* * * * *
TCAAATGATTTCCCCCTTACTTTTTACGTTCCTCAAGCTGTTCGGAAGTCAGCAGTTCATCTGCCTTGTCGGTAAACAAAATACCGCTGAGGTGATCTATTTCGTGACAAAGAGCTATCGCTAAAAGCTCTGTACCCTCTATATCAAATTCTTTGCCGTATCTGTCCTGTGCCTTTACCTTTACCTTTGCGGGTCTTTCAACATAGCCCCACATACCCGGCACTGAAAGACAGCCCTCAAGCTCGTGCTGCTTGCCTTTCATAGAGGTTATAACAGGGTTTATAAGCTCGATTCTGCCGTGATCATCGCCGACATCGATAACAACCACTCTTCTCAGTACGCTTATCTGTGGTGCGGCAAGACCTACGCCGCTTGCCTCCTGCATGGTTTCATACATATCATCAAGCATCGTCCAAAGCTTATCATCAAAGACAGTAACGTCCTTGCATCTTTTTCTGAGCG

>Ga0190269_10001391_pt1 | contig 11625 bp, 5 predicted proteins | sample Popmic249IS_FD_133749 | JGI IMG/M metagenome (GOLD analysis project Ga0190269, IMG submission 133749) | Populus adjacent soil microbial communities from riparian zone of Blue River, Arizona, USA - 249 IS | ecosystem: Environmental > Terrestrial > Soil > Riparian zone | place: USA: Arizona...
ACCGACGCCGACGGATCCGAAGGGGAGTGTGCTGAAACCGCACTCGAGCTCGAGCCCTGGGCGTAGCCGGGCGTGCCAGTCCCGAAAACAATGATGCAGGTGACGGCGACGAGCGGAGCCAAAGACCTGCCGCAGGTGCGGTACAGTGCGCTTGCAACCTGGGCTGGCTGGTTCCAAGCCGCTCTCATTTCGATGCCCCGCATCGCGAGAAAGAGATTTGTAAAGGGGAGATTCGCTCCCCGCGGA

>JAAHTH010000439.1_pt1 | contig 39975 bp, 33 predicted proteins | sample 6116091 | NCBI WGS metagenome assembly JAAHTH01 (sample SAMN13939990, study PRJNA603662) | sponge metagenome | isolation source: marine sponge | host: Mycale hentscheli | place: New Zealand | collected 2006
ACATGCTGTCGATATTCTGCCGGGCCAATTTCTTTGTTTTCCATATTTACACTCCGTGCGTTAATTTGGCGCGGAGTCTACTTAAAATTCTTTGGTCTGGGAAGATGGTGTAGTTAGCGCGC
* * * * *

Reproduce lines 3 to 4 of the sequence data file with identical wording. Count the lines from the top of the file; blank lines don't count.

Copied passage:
ACCGACGCCGACGGATCCGAAGGGGAGTGTGCTGAAACCGCACTCGAGCTCGAGCCCTGGGCGTAGCCGGGCGTGCCAGTCCCGAAAACAATGATGCAGGTGACGGCGACGAGCGGAGCCAAAGACCTGCCGCAGGTGCGGTACAGTGCGCTTGCAACCTGGGCTGGCTGGTTCCAAGCCGCTCTCATTTCGATGCCCCGCATCGCGAGAAAGAGATTTGTAAAGGGGAGATTCGCTCCCCGCGGA

>JAAHTH010000439.1_pt1 | contig 39975 bp, 33 predicted proteins | sample 6116091 | NCBI WGS metagenome assembly JAAHTH01 (sample SAMN13939990, study PRJNA603662) | sponge metagenome | isolation source: marine sponge | host: Mycale hentscheli | place: New Zealand | collected 2006